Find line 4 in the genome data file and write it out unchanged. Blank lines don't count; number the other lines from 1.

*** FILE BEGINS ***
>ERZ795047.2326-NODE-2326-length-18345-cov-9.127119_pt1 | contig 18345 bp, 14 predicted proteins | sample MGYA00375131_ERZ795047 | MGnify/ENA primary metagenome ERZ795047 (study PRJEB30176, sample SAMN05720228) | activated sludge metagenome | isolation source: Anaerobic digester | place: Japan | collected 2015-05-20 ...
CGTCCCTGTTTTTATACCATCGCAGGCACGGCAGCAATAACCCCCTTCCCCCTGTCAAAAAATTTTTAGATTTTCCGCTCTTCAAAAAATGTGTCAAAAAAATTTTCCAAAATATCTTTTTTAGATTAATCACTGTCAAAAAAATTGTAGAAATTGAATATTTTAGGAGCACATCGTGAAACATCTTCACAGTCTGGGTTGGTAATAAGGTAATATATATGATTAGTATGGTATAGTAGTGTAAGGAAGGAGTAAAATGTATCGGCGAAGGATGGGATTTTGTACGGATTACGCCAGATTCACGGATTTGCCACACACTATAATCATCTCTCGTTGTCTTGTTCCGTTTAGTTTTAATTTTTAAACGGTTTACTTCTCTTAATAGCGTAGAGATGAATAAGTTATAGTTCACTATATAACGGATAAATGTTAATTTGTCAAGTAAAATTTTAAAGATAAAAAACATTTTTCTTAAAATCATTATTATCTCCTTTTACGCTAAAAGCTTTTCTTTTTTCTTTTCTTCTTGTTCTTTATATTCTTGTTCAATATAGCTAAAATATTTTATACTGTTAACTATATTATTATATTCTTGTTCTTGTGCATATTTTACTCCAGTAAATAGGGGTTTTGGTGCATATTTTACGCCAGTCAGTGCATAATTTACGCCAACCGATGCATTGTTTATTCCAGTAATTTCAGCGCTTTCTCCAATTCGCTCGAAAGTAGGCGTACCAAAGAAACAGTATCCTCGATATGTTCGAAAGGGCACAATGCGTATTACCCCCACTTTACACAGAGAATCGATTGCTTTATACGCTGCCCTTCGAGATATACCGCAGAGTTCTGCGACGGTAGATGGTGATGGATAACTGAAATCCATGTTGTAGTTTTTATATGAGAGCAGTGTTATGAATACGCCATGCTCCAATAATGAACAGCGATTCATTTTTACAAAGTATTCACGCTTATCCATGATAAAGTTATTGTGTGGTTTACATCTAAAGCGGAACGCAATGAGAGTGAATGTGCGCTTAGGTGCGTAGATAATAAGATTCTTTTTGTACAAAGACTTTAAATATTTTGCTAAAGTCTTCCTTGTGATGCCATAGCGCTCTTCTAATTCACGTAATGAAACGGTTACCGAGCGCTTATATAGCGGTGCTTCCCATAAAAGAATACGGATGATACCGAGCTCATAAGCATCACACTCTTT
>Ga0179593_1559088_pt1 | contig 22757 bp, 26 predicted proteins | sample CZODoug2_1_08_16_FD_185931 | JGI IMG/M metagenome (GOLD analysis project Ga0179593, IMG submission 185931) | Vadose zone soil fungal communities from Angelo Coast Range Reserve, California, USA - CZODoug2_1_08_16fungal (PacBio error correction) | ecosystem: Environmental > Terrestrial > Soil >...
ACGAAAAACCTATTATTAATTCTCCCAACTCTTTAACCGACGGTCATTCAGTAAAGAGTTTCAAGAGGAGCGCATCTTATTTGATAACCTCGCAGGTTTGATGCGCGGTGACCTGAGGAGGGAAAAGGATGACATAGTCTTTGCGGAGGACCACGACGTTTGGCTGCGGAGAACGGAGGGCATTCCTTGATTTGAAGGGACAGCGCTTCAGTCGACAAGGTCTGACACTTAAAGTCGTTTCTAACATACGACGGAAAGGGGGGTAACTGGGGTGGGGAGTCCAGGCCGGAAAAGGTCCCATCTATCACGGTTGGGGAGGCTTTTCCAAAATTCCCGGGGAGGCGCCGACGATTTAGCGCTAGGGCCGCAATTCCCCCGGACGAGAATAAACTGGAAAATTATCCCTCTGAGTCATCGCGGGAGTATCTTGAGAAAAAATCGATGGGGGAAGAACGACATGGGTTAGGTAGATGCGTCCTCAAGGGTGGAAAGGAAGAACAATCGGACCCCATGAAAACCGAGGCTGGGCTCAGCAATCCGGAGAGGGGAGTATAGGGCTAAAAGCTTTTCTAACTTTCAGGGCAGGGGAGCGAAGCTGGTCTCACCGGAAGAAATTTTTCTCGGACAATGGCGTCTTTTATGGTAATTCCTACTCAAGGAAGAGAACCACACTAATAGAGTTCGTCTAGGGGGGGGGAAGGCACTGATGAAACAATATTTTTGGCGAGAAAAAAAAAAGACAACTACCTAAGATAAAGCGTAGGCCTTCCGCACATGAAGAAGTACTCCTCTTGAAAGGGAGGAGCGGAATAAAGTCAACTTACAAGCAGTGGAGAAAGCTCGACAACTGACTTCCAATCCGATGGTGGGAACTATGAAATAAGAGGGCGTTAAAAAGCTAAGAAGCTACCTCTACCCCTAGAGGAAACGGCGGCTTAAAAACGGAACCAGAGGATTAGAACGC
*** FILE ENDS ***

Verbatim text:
ACGAAAAACCTATTATTAATTCTCCCAACTCTTTAACCGACGGTCATTCAGTAAAGAGTTTCAAGAGGAGCGCATCTTATTTGATAACCTCGCAGGTTTGATGCGCGGTGACCTGAGGAGGGAAAAGGATGACATAGTCTTTGCGGAGGACCACGACGTTTGGCTGCGGAGAACGGAGGGCATTCCTTGATTTGAAGGGACAGCGCTTCAGTCGACAAGGTCTGACACTTAAAGTCGTTTCTAACATACGACGGAAAGGGGGGTAACTGGGGTGGGGAGTCCAGGCCGGAAAAGGTCCCATCTATCACGGTTGGGGAGGCTTTTCCAAAATTCCCGGGGAGGCGCCGACGATTTAGCGCTAGGGCCGCAATTCCCCCGGACGAGAATAAACTGGAAAATTATCCCTCTGAGTCATCGCGGGAGTATCTTGAGAAAAAATCGATGGGGGAAGAACGACATGGGTTAGGTAGATGCGTCCTCAAGGGTGGAAAGGAAGAACAATCGGACCCCATGAAAACCGAGGCTGGGCTCAGCAATCCGGAGAGGGGAGTATAGGGCTAAAAGCTTTTCTAACTTTCAGGGCAGGGGAGCGAAGCTGGTCTCACCGGAAGAAATTTTTCTCGGACAATGGCGTCTTTTATGGTAATTCCTACTCAAGGAAGAGAACCACACTAATAGAGTTCGTCTAGGGGGGGGGAAGGCACTGATGAAACAATATTTTTGGCGAGAAAAAAAAAAGACAACTACCTAAGATAAAGCGTAGGCCTTCCGCACATGAAGAAGTACTCCTCTTGAAAGGGAGGAGCGGAATAAAGTCAACTTACAAGCAGTGGAGAAAGCTCGACAACTGACTTCCAATCCGATGGTGGGAACTATGAAATAAGAGGGCGTTAAAAAGCTAAGAAGCTACCTCTACCCCTAGAGGAAACGGCGGCTTAAAAACGGAACCAGAGGATTAGAACGC